Ethiopia: Six Western countries call for end to war and talks

On Wednesday, October 12, six Western nations, including the United States, Germany, and the United Kingdom, signed a united declaration regarding the conflict in Ethiopia. Regarding the country’s worsening humanitarian catastrophe and rising conflict, they expressed their “grave worry.” While the likelihood of the peace negotiations announced last week is still highly dubious, they call for a halt to the hostilities and for political discourse.
It seems to be an indication of extreme impatience. Six nations—and not the least—important economic allies of Ethiopia, Australia, Denmark, Germany, the Netherlands, the United Kingdom, and the United States—released a joint statement on Wednesday. In a statement that was very forceful in its demands, the African Union urged “the Ethiopian government and the regional authorities in Tigray” to “immediately cease military offensives, agree to a cessation of hostilities, allow unhindered and sustained humanitarian access, and seek a negotiated settlement through peace talks.”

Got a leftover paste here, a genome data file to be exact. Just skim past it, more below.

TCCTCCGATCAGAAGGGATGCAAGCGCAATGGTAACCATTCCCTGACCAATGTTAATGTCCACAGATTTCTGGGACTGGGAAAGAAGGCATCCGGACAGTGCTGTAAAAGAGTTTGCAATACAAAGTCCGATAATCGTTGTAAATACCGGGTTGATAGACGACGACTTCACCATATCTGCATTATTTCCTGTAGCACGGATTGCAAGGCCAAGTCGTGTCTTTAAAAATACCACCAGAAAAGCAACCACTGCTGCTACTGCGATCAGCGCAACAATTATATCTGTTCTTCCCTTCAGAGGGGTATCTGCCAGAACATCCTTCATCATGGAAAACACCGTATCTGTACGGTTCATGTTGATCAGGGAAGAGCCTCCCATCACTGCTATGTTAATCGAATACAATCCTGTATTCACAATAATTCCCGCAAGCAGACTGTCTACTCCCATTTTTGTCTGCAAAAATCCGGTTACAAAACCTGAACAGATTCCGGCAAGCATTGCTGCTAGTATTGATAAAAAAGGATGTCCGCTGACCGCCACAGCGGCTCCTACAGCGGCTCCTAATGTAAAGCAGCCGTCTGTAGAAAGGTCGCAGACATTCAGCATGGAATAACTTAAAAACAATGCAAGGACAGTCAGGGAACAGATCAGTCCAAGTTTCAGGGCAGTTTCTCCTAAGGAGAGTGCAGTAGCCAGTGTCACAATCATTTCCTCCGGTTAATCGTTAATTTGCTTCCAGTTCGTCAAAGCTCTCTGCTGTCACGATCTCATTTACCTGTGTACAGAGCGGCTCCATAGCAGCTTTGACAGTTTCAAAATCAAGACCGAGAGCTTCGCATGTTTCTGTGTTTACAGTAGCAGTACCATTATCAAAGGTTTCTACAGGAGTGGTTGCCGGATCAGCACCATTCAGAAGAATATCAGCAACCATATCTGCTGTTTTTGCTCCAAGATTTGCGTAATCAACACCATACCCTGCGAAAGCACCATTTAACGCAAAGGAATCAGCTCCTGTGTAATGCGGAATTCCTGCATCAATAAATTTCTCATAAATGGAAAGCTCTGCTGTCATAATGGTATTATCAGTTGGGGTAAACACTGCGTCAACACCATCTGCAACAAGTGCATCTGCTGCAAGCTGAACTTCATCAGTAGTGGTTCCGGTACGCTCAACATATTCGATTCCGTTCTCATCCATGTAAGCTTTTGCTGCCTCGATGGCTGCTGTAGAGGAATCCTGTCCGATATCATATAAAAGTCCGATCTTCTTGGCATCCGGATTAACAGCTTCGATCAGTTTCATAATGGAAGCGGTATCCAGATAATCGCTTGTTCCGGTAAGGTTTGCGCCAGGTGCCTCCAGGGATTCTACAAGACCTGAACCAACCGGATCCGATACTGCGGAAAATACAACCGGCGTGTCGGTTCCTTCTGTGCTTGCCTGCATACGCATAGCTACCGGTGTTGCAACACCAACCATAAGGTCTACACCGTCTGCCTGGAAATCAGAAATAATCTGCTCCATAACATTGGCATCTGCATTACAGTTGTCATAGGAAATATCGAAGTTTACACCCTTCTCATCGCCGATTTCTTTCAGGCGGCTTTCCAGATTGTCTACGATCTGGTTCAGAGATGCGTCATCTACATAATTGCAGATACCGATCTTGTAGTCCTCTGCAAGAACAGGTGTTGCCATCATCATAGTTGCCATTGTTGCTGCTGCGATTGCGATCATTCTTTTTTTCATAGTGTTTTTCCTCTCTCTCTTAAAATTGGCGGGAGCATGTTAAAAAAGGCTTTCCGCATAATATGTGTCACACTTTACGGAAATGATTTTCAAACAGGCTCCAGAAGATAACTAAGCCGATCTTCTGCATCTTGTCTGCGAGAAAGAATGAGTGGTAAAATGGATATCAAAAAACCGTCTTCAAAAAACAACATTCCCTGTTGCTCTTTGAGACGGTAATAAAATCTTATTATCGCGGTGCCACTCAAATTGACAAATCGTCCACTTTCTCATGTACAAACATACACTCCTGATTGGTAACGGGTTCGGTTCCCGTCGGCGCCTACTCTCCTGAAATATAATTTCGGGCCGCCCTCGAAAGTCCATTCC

The six states also “condemn” the “involvement of Eritrean military forces” in the war and call on them “to stop their military operations and withdraw from northern Ethiopia. “All foreign actors must stop fuelling this conflict,” they said.
The declaration, which comes while the war continues, follows several days of diplomatic silence, even though there had been discussion of peace negotiations in South Africa before the weekend. Future negotiations’ modalities are still being discussed in private, but their existence is no longer guaranteed.

About Geraldine Boechat 2133 Articles
Senior Editor for Medafrica Times and former journalist for Swiss National Television. former NGO team leader in Burundi and Somalia